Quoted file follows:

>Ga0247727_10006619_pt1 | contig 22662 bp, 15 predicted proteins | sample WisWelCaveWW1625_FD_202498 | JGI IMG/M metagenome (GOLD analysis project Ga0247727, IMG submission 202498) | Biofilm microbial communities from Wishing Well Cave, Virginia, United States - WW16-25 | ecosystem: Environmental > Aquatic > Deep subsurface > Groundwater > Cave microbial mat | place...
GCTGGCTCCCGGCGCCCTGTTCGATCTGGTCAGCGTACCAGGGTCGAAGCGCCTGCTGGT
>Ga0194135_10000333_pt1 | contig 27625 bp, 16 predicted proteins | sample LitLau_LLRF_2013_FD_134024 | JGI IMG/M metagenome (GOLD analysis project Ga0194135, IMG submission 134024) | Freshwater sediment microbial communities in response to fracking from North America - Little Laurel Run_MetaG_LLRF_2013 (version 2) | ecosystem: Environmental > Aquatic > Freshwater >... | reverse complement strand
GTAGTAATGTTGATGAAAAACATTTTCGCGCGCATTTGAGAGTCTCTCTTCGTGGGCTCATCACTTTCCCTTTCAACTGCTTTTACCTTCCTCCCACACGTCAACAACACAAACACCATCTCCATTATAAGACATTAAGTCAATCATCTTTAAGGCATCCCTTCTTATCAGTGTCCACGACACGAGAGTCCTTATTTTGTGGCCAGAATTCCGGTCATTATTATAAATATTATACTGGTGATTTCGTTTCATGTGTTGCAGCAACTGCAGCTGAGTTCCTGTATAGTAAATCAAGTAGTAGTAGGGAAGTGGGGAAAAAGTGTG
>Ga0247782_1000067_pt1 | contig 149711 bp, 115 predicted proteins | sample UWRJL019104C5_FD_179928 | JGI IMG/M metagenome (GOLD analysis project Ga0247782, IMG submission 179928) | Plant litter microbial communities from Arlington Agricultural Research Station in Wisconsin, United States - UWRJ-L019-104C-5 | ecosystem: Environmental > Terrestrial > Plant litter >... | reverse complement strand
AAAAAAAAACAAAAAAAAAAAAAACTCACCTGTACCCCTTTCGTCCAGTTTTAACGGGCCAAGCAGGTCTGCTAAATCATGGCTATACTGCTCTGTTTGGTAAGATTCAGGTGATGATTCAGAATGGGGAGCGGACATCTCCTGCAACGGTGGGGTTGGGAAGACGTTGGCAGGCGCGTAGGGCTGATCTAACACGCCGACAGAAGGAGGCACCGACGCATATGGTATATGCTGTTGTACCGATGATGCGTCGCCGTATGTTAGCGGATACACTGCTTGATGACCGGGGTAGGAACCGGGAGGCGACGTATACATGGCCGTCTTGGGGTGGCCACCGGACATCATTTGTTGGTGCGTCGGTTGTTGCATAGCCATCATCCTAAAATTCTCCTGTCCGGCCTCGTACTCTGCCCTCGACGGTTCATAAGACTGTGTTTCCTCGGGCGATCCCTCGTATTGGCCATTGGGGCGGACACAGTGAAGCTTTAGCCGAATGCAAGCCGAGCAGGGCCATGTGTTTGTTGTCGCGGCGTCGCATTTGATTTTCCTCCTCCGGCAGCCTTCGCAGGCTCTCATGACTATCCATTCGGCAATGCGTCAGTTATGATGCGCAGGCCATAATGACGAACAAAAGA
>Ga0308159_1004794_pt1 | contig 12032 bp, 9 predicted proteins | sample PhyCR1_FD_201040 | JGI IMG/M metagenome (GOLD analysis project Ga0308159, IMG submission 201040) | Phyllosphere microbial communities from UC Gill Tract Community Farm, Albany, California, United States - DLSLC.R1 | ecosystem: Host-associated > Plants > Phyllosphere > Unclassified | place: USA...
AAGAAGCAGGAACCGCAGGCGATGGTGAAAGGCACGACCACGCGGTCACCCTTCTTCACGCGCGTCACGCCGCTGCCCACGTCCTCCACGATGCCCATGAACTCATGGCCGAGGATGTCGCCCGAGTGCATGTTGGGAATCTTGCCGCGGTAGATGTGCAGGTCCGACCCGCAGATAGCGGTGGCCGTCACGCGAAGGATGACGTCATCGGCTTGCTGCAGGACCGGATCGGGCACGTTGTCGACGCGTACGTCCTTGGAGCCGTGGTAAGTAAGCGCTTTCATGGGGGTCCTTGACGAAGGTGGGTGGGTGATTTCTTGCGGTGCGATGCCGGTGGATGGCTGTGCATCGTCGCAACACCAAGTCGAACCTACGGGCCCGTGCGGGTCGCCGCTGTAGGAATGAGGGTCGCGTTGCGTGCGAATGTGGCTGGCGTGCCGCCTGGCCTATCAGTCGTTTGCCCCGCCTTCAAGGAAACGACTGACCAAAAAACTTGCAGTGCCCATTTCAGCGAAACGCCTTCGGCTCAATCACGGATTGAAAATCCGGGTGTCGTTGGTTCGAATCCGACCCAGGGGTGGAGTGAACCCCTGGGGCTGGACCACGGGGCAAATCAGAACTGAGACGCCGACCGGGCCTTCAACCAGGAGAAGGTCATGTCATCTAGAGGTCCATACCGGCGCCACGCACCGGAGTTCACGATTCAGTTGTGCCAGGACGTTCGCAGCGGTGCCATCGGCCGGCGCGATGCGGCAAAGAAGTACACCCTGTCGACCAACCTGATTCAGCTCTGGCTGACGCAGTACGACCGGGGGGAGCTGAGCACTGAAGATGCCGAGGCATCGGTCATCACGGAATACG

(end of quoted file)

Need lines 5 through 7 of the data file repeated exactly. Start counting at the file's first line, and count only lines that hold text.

>Ga0247782_1000067_pt1 | contig 149711 bp, 115 predicted proteins | sample UWRJL019104C5_FD_179928 | JGI IMG/M metagenome (GOLD analysis project Ga0247782, IMG submission 179928) | Plant litter microbial communities from Arlington Agricultural Research Station in Wisconsin, United States - UWRJ-L019-104C-5 | ecosystem: Environmental > Terrestrial > Plant litter >... | reverse complement strand
AAAAAAAAACAAAAAAAAAAAAAACTCACCTGTACCCCTTTCGTCCAGTTTTAACGGGCCAAGCAGGTCTGCTAAATCATGGCTATACTGCTCTGTTTGGTAAGATTCAGGTGATGATTCAGAATGGGGAGCGGACATCTCCTGCAACGGTGGGGTTGGGAAGACGTTGGCAGGCGCGTAGGGCTGATCTAACACGCCGACAGAAGGAGGCACCGACGCATATGGTATATGCTGTTGTACCGATGATGCGTCGCCGTATGTTAGCGGATACACTGCTTGATGACCGGGGTAGGAACCGGGAGGCGACGTATACATGGCCGTCTTGGGGTGGCCACCGGACATCATTTGTTGGTGCGTCGGTTGTTGCATAGCCATCATCCTAAAATTCTCCTGTCCGGCCTCGTACTCTGCCCTCGACGGTTCATAAGACTGTGTTTCCTCGGGCGATCCCTCGTATTGGCCATTGGGGCGGACACAGTGAAGCTTTAGCCGAATGCAAGCCGAGCAGGGCCATGTGTTTGTTGTCGCGGCGTCGCATTTGATTTTCCTCCTCCGGCAGCCTTCGCAGGCTCTCATGACTATCCATTCGGCAATGCGTCAGTTATGATGCGCAGGCCATAATGACGAACAAAAGA
>Ga0308159_1004794_pt1 | contig 12032 bp, 9 predicted proteins | sample PhyCR1_FD_201040 | JGI IMG/M metagenome (GOLD analysis project Ga0308159, IMG submission 201040) | Phyllosphere microbial communities from UC Gill Tract Community Farm, Albany, California, United States - DLSLC.R1 | ecosystem: Host-associated > Plants > Phyllosphere > Unclassified | place: USA...